Category: Arab Philanthropy

  • Can celebrity philanthropy be harmful?

    Can celebrity philanthropy be harmful?

    Remember the ads in which Angelina Jolie comes out and shames the world for ignoring the plight of refugees?  Or the Bono concert for helping AIDS victims? While each of them has done incredible good in the world, there is an argument out there; and it is a fairly strong one that goes like this: […]

  • An artist as philanthropist : Umm Kulthum as an exemplar

    For those who know Umm Kulthum , the Egyptian singer and iconoclast, they are also familiar with her role in rallying the entire Arab world together, in times of great need. Her role as the ‘voice of Egypt’ is well known. Not so well known may be her role as a philanthropist.   We recently […]

  • More Charity and less Philanthropy?

    More Charity and less Philanthropy?

    Do we need more ‘Charity’ (unorganized, personal giving) and less of ‘philanthropy’ (organized, scientific philanthropy)? While scholarship in the last 25 years of so indicates that there is a growing trend towards philanthropy, we are witnessing new arguments that what we need is really more ‘charity’. Bureaucratized and ‘scientific’ ways of giving don’t really work. […]

  • Creating a positive ‘identity’ for refugees?

    In most media discourses, Refugees are constructed  as pathological creatures. The entire discourse of refugees and their plight is portrayed as something of a ‘problem to be fixed.’ While it is true that most refugees are in need of desperate help and do, over a short period of time, burden the economy of any host […]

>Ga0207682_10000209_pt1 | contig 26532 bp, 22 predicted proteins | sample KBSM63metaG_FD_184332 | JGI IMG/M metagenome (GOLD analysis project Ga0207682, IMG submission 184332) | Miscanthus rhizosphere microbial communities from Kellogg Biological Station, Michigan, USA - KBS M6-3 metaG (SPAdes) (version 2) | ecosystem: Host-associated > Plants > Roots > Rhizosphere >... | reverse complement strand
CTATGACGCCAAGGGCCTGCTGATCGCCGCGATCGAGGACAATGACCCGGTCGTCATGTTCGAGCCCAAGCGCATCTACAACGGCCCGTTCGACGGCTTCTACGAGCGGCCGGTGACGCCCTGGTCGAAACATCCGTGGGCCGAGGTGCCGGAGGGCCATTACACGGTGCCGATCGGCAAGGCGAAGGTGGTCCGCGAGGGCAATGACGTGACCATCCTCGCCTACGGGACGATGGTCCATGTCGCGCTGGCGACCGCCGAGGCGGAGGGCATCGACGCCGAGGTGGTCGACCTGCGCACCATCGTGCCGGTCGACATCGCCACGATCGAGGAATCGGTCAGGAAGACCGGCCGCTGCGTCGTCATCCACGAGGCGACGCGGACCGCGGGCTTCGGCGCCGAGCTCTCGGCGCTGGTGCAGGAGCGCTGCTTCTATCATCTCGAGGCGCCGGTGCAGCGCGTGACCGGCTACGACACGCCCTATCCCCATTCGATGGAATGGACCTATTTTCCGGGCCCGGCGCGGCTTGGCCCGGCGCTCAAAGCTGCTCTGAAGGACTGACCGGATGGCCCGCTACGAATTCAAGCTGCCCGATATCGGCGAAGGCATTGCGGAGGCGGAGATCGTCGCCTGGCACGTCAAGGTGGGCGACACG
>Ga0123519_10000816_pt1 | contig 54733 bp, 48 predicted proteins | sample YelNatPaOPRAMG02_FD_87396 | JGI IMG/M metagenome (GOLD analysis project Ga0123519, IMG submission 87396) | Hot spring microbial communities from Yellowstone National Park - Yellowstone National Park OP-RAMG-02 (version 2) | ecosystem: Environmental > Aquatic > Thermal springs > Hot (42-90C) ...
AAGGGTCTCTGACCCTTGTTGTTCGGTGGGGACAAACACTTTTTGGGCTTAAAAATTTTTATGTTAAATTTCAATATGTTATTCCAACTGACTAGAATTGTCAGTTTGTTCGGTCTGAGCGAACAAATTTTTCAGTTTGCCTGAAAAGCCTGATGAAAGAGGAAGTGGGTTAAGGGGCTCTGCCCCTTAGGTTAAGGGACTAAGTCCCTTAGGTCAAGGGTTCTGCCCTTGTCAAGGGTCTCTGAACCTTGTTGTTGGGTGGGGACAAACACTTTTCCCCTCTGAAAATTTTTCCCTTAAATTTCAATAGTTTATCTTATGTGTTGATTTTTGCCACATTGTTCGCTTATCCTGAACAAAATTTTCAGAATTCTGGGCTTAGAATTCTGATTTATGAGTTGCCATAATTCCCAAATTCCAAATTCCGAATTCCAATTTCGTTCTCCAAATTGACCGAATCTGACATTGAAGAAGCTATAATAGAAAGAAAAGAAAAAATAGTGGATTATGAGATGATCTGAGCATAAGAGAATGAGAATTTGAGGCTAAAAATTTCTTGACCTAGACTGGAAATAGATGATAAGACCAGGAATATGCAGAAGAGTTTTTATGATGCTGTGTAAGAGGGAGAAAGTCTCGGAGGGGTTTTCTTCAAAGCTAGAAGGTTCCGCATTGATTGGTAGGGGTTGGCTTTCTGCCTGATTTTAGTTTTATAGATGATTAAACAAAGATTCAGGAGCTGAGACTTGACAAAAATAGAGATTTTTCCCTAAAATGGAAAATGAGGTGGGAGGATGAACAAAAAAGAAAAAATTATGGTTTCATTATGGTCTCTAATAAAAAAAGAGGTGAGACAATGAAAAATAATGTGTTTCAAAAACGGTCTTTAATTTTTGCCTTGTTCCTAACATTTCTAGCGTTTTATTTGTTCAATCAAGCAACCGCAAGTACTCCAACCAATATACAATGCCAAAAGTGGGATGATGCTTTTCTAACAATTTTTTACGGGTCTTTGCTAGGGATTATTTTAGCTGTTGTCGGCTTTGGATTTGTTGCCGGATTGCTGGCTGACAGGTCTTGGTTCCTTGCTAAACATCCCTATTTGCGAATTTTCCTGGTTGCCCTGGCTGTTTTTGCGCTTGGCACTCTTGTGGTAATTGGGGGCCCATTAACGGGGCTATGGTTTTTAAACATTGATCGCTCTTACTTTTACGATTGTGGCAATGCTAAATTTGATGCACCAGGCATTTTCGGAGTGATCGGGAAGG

• Should you give ‘Directly,’ for impact? Lessons from my mom’s charitable experiments

    What is the best way to help people? Is it to let the market forces determine who should survive and who should sink, or should there be intervention from the state or other players? How should philanthropy be directed towards individuals and communities? These questions have neither clear-cut answers, nor a good way of being […]

  • Philanthropy: Where Marxism and Islam agree

    Marxism can be considered the exact mirror opposite of Islamic values, when it comes to ideas of materialism. On surface, this statement seems true. While Karl Marx’s idea of society can be considered purely materialistic, and his notions of political economy deeply rooted in notions of wealth, Islam is a more egalitarian and ‘socialist’ system, […]

  • Top ten books I read this year

    I read a lot of books this year. Like a LOT. Part of the reason is that I am preparing for my prelim exams (part of the PhD process) where you prove to your committee that you know your stuff. Additionally, I presented a few papers at a few conferences, many of them outside my […]

  • What can Islam offer to the World? Part 1

    Most often, when journalists write about Islam, it is in connection with something negative. As Edward Said argued, many years ago in Orientalism, there is a tendency in the Western academia and media to focus on the stereotypes of Islam and the Muslim world, at the expense of the ‘reality’ that exists in the Muslim […]

  • There are over 50 words for Love in Arabic language, while English has only 12 – Dr. Fatima Mernissi

    There are over 50 words for Love in Arabic language, while English has only 12 – Dr. Fatima Mernissi

    Scholars and intellectuals form a community – no matter where they live; their learning and seeking of truth unites them in a bond that is hard to break. This was the philosophy that Ibn Battuta lived by, and I put this to test recently. True to my old habit, I tried to read up as […]

  • Musings on Amtrak: Seth Meyers, Lynchburg and my travel disability

    I am off to India by way of Morocco. This is a modest attempt at following one of my heroes – Ibn Battuta – a Moroccan traveler and scholar, who lived in the 14th century. Why is he my hero? for that you must watch this fascinating talk. In short, this scholar-traveler did about 73,000 […]

Twitter
LinkedIn